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Spain – Ceuta approves new tax cuts to compete with Gibraltar and Malta

By - 20 November 2018

The plenary of the Assembly of Ceuta has approved on a provisional basis a tax reduction in order to attract online gambling companies to establish themselves in Ceuta. Located on the northern shores of Morocco’s Mediterranean coast the new tax cuts will, it is hoped, enable the enclave to better compete with the neighbouring British jurisdiction of Gibraltar as well as Malta.

However, according to local news portal Ceuta Actualidad the tax cuts were met with fierce resistance by a number of lawmakers. Those opposed to the new tax cuts criticised the government, as it had not responded to calls for a comprehensive reform of the Production, Services and Importation tax (IPSI) from other businesses sectors. In addition, lawmakers argued that it was unrealistic to think that Ceuta could end up competing with Malta.

“It is not enough to reduce taxation to achieve consequences such as those that seem to be sought here: there is no direct relationship between lowering rates and the establishment of companies that come from other territories,” said Deputy Javier Varga. Another of the objections stemmed from the moral and social cost that would result from the government promoting an activity such as gambling with Deputy Juan Luis Aróstegui claiming that encouraging the industry would have a harmful effect on the local population as gambling addiction “destroys entire families.”

However, the Minister of Economy and Finance Kissy Chandiramani defended the proposal. Not only was it part of a way to attract investment but it was also part of a comprehensive project aimed at promoting the development of the digital economy in Ceuta she said. Consequently, educational facilities would focus on professional training in the sphere of the digital economy.

“What we propose here today is to take advantage of a passing train; it is a point in favour of the Ceuta, and you are against it,” Chandiramani said.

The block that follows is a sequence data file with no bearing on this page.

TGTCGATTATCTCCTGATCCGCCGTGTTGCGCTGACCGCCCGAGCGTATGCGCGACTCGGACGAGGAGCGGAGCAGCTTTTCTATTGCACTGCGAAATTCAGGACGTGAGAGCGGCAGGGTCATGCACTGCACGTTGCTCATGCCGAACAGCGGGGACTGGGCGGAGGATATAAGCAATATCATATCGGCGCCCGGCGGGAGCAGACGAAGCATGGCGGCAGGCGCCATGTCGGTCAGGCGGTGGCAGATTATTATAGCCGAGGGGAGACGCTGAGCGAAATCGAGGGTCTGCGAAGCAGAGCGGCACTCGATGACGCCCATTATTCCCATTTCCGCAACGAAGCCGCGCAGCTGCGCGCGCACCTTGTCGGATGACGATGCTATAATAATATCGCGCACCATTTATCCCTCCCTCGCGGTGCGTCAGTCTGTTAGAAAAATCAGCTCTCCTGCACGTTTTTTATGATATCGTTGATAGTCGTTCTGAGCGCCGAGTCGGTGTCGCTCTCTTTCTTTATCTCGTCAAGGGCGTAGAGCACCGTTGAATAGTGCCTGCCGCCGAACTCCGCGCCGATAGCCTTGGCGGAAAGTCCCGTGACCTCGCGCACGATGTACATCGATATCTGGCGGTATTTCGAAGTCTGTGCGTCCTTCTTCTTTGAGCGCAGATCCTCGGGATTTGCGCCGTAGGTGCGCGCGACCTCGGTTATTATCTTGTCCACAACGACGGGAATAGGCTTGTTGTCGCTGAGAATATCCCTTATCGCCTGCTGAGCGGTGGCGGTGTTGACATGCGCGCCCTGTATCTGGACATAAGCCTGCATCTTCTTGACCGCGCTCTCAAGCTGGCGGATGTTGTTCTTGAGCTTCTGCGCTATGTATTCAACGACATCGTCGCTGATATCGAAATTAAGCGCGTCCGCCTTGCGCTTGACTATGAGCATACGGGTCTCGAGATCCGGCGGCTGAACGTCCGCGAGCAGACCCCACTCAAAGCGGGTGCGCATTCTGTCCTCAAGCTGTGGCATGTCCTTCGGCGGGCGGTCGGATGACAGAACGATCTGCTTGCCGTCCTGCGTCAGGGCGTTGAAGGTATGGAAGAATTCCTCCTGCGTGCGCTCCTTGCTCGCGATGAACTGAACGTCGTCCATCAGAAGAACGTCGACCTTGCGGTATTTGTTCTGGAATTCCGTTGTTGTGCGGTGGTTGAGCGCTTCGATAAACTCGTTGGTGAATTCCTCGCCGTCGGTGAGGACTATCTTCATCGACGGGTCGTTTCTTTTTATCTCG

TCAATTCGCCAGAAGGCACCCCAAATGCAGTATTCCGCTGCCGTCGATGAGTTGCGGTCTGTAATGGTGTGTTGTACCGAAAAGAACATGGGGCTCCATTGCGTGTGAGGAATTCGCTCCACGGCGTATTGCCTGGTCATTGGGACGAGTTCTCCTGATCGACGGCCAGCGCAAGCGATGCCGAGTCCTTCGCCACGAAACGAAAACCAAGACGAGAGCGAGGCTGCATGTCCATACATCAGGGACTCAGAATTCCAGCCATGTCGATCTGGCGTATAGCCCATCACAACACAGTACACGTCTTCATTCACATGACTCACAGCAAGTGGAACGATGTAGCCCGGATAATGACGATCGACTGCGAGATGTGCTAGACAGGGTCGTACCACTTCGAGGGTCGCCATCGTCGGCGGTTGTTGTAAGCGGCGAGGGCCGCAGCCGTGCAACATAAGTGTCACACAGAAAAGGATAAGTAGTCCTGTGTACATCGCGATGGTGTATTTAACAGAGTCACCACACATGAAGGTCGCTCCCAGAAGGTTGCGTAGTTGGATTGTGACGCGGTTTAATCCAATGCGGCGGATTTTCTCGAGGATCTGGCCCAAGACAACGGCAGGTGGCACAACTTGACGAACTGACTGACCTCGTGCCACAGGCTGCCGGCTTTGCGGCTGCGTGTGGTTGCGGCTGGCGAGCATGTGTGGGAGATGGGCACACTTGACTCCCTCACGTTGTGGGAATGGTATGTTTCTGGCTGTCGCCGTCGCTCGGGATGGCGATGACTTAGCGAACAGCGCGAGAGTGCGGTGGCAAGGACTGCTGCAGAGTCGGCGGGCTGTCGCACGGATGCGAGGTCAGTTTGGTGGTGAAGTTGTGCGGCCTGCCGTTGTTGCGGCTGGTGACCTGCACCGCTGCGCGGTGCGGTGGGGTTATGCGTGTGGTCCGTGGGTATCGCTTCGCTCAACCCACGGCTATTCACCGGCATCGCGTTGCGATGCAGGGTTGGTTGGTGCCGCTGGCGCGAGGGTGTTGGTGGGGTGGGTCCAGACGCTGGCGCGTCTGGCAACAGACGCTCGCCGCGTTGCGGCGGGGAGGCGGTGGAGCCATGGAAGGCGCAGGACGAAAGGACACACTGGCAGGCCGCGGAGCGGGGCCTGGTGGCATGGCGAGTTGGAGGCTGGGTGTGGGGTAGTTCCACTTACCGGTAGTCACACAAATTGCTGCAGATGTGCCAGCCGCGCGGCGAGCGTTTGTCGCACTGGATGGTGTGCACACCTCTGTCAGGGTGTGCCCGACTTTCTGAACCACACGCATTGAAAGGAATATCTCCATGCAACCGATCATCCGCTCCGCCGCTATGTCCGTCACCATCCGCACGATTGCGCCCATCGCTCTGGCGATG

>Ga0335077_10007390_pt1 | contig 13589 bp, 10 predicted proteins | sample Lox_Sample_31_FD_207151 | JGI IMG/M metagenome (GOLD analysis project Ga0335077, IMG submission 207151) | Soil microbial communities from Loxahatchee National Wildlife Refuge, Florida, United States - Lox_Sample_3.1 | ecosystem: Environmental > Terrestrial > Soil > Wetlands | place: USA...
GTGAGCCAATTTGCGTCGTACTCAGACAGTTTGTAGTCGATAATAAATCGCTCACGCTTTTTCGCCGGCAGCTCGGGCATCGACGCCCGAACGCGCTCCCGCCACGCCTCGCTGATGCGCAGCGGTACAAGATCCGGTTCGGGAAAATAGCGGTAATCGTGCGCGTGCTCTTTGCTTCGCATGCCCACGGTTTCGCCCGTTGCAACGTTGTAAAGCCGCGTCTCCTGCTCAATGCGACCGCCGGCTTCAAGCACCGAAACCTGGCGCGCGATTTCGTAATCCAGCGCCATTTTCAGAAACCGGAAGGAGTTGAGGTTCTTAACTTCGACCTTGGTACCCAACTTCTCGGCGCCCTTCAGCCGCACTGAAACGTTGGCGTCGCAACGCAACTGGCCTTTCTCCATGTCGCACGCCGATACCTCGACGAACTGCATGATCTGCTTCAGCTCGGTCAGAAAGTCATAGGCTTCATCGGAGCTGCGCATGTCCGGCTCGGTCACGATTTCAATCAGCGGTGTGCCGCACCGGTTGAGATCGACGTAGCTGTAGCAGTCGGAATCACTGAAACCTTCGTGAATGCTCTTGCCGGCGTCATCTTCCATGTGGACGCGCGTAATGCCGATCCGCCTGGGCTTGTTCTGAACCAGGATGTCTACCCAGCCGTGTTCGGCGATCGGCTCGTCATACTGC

The objective of the tax cut is to convert Ceuta into a technological center through tax incentives. The government hopes that companies dedicated to the online gaming sector will find a favourable environment to settle in the city. The modification of the IPSI tax is proposed as a complement to the 50 per cent bonus already applicable in the General Budgets of the Spanish State, on the taxes applicable to these companies in Ceuta and Melilla. The new regulations aim to benefit companies “really located” in the city and not only those that establish their tax residence there. Ceuta and Melilla do not have VAT but instead have the tax for Production, Services and Importation (IPSI).

The Ministry is proposing the application of a greatly reduced rate of 0.5 per cent for advisory services and data processing and information provision in relation to online gaming operations. The government’s objective of transforming Ceuta into a “technological centre” is also reflected in the application of the same rate of just 0.5 per cent for other services such as advertising, call centres as well as a wide number of other related services.

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